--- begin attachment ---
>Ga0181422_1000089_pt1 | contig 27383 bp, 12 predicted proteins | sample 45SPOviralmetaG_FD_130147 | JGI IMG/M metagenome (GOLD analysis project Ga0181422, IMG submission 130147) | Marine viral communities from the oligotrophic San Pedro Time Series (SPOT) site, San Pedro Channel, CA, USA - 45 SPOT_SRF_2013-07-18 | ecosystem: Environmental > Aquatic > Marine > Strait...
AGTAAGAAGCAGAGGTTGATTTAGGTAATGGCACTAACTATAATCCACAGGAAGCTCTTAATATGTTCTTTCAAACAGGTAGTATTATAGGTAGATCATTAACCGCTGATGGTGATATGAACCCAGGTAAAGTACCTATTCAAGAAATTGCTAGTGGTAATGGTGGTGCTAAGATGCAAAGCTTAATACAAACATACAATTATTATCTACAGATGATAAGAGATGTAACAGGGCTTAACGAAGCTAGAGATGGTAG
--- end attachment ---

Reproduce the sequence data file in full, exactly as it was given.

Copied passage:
>Ga0181422_1000089_pt1 | contig 27383 bp, 12 predicted proteins | sample 45SPOviralmetaG_FD_130147 | JGI IMG/M metagenome (GOLD analysis project Ga0181422, IMG submission 130147) | Marine viral communities from the oligotrophic San Pedro Time Series (SPOT) site, San Pedro Channel, CA, USA - 45 SPOT_SRF_2013-07-18 | ecosystem: Environmental > Aquatic > Marine > Strait...
AGTAAGAAGCAGAGGTTGATTTAGGTAATGGCACTAACTATAATCCACAGGAAGCTCTTAATATGTTCTTTCAAACAGGTAGTATTATAGGTAGATCATTAACCGCTGATGGTGATATGAACCCAGGTAAAGTACCTATTCAAGAAATTGCTAGTGGTAATGGTGGTGCTAAGATGCAAAGCTTAATACAAACATACAATTATTATCTACAGATGATAAGAGATGTAACAGGGCTTAACGAAGCTAGAGATGGTAG